jc141265 Registered User

    Sep 16, 2005
    836
    Australia
    #17 jc141265, Jul 19, 2008
    Last edited: Jul 19, 2008
    Connie,
    I was replying to the original poster...with my comments...
    And as I also mentioned in my post, Dad became suicidal...
    Lying on the floor crying...also suggests a bit more than usual grief....
    Me personally I get frustrated with doctors prescribing anti-depressants when there is an actual reason for the depression, rather than it just being caused by a chemical imbalance...though for many people anti-depressants apparently do help them.
    God knows we stick so many drugs down our loved ones throats that you start to wonder if it is the meds causing the dementia not the disease....
    But Dad was in need of help, any help...he was at the time threatening to go find the gun (he lived on a farm back then so we had one).
    The doctor's assessment was that it was depression caused by the disease and the parts of his brain that it was affecting at the time not simply grief at his situation.
    He needed help, and the crying stopped once he was on the anti-depressants...though it wasn't long after that that the anger and violence started to get really bad...
    Who knows if the meds helped him...but we had to do something at the time...
    I was just posting to suggest it is something to consider.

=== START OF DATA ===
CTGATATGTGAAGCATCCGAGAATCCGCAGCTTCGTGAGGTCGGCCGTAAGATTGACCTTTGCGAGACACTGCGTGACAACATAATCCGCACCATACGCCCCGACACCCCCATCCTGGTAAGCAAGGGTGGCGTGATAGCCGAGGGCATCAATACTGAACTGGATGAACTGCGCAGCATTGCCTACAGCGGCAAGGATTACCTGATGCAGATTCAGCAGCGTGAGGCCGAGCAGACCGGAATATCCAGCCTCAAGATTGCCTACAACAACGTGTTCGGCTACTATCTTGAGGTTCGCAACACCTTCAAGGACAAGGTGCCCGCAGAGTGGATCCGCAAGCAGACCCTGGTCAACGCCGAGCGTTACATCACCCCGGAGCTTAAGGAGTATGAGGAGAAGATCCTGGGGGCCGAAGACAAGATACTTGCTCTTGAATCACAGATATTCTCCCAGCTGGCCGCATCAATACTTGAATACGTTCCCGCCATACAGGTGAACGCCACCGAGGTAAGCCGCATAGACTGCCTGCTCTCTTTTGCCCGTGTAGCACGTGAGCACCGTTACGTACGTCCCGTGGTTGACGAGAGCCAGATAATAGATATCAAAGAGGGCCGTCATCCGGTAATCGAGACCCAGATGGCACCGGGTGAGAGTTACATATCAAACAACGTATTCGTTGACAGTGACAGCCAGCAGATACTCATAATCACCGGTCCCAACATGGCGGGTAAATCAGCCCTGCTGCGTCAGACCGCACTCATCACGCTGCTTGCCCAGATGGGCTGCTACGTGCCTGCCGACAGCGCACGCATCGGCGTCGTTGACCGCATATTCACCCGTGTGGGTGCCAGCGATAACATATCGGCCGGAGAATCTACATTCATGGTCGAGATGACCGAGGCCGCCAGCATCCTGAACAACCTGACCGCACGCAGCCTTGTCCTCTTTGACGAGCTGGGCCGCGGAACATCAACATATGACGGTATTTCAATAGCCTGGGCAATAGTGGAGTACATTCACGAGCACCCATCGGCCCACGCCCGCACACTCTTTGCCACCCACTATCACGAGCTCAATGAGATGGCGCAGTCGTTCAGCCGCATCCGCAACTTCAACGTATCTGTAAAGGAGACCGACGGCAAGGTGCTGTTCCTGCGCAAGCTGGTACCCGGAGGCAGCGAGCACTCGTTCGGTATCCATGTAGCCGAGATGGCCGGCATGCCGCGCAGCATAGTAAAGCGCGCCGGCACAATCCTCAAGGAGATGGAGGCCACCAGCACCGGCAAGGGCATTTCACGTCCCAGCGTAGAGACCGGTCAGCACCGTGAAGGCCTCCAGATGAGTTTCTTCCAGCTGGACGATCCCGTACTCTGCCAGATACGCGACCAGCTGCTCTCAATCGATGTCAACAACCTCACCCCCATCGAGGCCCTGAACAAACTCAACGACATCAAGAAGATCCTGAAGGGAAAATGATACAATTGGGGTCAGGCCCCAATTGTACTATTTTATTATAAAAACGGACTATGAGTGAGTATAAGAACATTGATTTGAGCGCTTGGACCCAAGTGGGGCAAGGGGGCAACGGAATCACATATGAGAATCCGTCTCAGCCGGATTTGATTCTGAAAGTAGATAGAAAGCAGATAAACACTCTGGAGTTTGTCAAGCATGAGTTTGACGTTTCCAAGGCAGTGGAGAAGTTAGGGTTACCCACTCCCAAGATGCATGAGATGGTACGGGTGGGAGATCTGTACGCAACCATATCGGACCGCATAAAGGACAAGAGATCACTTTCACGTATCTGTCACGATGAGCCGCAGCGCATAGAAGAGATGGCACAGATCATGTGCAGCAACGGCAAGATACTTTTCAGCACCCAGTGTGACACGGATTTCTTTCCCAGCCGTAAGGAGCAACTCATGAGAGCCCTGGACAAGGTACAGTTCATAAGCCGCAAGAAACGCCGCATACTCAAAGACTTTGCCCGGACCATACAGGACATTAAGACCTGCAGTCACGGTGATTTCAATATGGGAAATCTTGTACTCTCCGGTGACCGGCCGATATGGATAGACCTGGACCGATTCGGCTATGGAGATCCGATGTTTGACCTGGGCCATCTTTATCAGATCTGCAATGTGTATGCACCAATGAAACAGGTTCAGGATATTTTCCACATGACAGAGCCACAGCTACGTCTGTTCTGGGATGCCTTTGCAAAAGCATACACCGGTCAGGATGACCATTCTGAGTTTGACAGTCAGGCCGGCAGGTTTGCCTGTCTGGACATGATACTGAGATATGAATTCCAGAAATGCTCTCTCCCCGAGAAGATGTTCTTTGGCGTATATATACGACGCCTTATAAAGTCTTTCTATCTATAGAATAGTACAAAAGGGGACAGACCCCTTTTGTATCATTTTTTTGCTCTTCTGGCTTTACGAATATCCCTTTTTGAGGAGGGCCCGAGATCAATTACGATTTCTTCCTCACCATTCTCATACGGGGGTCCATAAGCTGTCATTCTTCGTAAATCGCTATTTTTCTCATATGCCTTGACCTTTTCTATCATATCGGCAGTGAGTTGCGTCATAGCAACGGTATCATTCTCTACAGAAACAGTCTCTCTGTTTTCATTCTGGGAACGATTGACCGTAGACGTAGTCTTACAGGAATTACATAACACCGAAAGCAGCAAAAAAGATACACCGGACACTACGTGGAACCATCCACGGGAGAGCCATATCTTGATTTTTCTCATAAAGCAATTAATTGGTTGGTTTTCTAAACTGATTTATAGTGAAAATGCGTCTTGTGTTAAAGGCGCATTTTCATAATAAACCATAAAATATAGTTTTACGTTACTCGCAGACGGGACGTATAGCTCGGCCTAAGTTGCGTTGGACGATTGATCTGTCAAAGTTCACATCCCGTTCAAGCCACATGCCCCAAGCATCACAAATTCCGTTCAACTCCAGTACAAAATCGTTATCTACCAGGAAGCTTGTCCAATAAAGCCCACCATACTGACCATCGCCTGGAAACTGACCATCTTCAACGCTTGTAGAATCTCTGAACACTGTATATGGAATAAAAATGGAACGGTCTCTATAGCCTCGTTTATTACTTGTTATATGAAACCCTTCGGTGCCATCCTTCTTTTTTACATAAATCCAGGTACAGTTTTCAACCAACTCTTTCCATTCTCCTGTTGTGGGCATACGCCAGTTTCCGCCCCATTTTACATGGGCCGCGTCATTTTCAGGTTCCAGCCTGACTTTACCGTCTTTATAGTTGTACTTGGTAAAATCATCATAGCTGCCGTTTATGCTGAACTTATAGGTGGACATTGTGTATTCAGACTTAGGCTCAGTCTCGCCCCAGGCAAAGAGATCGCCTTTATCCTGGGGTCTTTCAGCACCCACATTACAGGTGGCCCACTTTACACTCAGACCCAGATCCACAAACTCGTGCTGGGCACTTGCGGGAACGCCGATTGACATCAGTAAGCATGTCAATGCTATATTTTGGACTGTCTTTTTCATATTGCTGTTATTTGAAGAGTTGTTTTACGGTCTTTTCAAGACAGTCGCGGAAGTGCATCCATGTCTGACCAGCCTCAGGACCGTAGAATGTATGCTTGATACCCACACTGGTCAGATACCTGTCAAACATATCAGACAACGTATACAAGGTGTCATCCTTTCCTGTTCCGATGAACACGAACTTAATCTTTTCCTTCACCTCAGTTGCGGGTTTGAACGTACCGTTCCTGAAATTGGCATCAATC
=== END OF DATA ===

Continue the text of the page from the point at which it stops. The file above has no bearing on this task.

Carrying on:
Ugh, I feel sick and sad just remembering it all.
    P.S. I am probably coming across as a bit snappy at the start of this post, don't take it personally...just bad memories and a bit tired of being misunderstood on here.
     
  18. connie

    connie Registered User

    Mar 7, 2004
    9,519
    Frinton-on-Sea
    Dear Nat, nothing to apologise for. I was just staing our reference point in this dementia maze.

    Sorry that you feel misunderstood.

    I know just where you are coming from when you speak of 'suicide' attempts/thoughts/threats. Kept Lionel out of the local institution, with love and patience when he was at that stage many years ago. Not a time I care to look back on though. Just glad we both came through it.

    Sending warmest wishes to you and yours.
     
  19. cris

    cris Registered User

    Aug 23, 2006
    326
    Chelmsford
    Thanks to all for posting. I will talk to the CPN tomorrow about the Admiral Nurse and also to review the medication. The current medication works fine except the crying. We went through the suicide stage 3 years ago and that's when the GP prescibed "happy pill". I did not mis-understand you Nat, it took courage to post when your feelings are being "pulled".
    Susan also had her first (and none since) seizure on Easter Monday this year.
    cris
     
  20. jude1950

    jude1950 Registered User

    Mar 23, 2006
    182
    Lincolnshire
    Jim Cries alot too ..when he first sees me he holds out his arms I cuddle him and we both cry this bl**dy disease.:(

    Judith.